How to Protect your Startup from CyberThreats
Let’s now look at the different ways you can protect your new business from the threats mentioned above.
Encrypt Sensitive Data
It is vital to have an end to end encryption of your database, especially if your business keeps any kind of customer information. Storing customer data “in the open”, whether it’s regulated data such as credit card information or just personal data like shipping addresses is not a good idea. Have strong encryption in both your logistics and production systems from the word go.
Risk assessment refers to a thorough audit of your system. It is important to evaluate risks and vulnerabilities in your system to find potential entry points. A risk assessment will help you know where exactly your business is most susceptible and help you patch these defects and protect your business data.
Make Security A Part of your Startup Culture
The weakest link in your security system could be your employees. A significant percentage of attacks begin with a spear-phishing email meant to infect your device with malware. As the owner of a startup, it is essential to set the tone for how your staff should respond to suspicious phone calls and emails. Let it be obvious that you take security very seriously and that your team can trust you to handle any reports of possible threats seriously.
Outsource Cybersecurity Services
By outsourcing your cybersecurity services, you’ll be allowing your startup to have the expertise of devoted cybersecurity professionals. This means your small business will be getting the level of expertise that cannot be afforded internally. Outsourcing your cybersecurity services to the experts is the best way to ensure security for your startup.
Your employees need to be trained on cybersecurity best practices to protect themselves and the company against online adversaries. Regular employee training ensures the weakest links in your company’s cybersecurity are strengthened. Make sure your workers are aware of the different threats they are exposed to, how these threats can present themselves, and the steps to take in the event that a threat is detected.
Use a VPN
A VPN (a Virtual Private Network) makes a personal connection from a public network, ensuring that you have online privacy and anonymity. Therefore, it will pay off if you were to use a VPN router to secure all connections and ensure you are defended against malware, DDoS attacks, and other online threats. Check out the list of Top rated VPN provided by web security experts.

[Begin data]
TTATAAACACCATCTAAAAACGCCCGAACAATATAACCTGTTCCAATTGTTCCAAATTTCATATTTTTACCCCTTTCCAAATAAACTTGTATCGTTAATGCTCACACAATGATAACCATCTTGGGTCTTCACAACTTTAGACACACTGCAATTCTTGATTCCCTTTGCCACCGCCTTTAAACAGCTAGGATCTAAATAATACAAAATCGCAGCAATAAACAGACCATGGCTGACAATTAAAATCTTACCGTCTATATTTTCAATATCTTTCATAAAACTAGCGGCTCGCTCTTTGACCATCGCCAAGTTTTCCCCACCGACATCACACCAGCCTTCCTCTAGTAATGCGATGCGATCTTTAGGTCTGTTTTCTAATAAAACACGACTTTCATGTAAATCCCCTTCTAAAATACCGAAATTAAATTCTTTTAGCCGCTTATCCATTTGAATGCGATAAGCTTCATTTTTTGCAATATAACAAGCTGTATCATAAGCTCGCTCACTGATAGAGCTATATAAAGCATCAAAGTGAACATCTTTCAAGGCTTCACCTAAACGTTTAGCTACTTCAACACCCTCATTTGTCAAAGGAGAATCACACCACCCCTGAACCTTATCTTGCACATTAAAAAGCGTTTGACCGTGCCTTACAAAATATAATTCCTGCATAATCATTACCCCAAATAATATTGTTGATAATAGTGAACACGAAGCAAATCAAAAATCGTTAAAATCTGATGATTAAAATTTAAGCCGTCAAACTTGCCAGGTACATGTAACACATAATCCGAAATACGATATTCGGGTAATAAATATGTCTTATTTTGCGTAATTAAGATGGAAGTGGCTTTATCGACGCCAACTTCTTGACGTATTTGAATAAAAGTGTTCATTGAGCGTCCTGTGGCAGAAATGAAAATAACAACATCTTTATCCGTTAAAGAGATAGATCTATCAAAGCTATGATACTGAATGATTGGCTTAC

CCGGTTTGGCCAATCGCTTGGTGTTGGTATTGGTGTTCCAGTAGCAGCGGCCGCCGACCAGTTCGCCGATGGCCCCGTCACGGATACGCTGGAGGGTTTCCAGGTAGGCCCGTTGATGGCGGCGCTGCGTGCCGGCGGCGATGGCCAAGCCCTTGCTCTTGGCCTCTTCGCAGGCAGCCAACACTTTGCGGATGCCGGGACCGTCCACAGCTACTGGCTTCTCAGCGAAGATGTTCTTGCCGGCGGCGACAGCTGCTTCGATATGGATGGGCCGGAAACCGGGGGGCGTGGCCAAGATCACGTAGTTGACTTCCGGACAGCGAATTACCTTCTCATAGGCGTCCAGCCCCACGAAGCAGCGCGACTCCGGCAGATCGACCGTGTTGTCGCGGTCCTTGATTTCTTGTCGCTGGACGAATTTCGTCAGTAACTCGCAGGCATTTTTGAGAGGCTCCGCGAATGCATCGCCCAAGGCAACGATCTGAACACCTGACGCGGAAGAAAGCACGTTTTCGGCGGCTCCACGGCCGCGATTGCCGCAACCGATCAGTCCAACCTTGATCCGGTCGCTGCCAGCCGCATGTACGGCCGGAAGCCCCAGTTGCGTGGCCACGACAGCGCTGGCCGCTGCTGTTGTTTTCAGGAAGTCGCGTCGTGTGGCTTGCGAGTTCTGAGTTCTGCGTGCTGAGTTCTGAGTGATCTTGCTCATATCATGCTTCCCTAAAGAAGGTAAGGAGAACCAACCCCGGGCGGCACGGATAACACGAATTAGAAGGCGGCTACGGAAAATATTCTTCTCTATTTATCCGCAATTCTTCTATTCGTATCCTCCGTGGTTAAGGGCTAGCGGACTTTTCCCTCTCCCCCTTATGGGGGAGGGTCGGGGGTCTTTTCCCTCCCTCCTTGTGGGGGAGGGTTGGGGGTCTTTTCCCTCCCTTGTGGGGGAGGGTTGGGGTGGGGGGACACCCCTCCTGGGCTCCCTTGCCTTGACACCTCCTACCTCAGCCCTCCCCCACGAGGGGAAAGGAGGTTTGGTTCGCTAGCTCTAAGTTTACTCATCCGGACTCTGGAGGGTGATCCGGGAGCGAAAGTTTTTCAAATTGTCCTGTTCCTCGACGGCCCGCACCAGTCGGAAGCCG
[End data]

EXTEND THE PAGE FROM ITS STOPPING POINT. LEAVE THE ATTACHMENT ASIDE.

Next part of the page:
Enable Multifactor Authentication
MFA offers a second line of defense on your device apart from the usual password request. When you enable MFA, your device will demand additional authentication like proof of possession of the cell phone by sending a text containing a secret code. Multifactor authentication blocks phishing successfully as it makes the user’s password insufficient for the hacker to gain access to the user’s account.
Unlike before, MFA is now available as an alternative in most modern software such as Microsoft Office 365, Google Docs, and Slack. So, ensure you enable MFA throughout your organization.
Ensure your Systems are Up to Date
Cyberthreats are constantly evolving, and cybercriminals are always inventing newer, more sophisticated tactics to break into your systems. Therefore, using old, outdated software puts your business at a higher risk. Updating your operating systems and software will help you keep the bad guys at bay. Always ensure you are running on the most recent software versions and have activated the latest security patches.
As a startup owner, it’s good to know that data breaches can have dire consequences on your new business. A report on the 2019 Data Breach in the US, conducted by the Ponemon Institute/IBM Security, revealed the average cost of a single data breach to be $3.92 million, with 67% of the total cost being realized within the first twelve months of the violation.
For many businesses across all industries, the highest cost comes from the loss of clients after a breach because they no longer trust the company with their personal data. Going by these figures, it is clear that cyber risks do not care whether you are a startup or an established enterprise. Any business, small or big, can fall victim to these cyber risks that keep growing by the day. As a startup owner, it’s time you took cybersecurity very seriously. Get to know the different cyber threats that your startup is prone to and the best ways to stay protected.